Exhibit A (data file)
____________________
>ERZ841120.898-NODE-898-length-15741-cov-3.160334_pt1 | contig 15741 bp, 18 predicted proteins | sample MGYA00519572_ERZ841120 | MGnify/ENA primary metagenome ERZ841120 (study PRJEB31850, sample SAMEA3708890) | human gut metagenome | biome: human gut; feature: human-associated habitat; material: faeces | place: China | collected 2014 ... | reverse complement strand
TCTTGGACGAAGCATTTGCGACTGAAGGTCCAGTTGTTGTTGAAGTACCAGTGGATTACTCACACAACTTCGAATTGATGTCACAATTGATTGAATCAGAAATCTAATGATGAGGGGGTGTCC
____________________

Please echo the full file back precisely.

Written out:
>ERZ841120.898-NODE-898-length-15741-cov-3.160334_pt1 | contig 15741 bp, 18 predicted proteins | sample MGYA00519572_ERZ841120 | MGnify/ENA primary metagenome ERZ841120 (study PRJEB31850, sample SAMEA3708890) | human gut metagenome | biome: human gut; feature: human-associated habitat; material: faeces | place: China | collected 2014 ... | reverse complement strand
TCTTGGACGAAGCATTTGCGACTGAAGGTCCAGTTGTTGTTGAAGTACCAGTGGATTACTCACACAACTTCGAATTGATGTCACAATTGATTGAATCAGAAATCTAATGATGAGGGGGTGTCC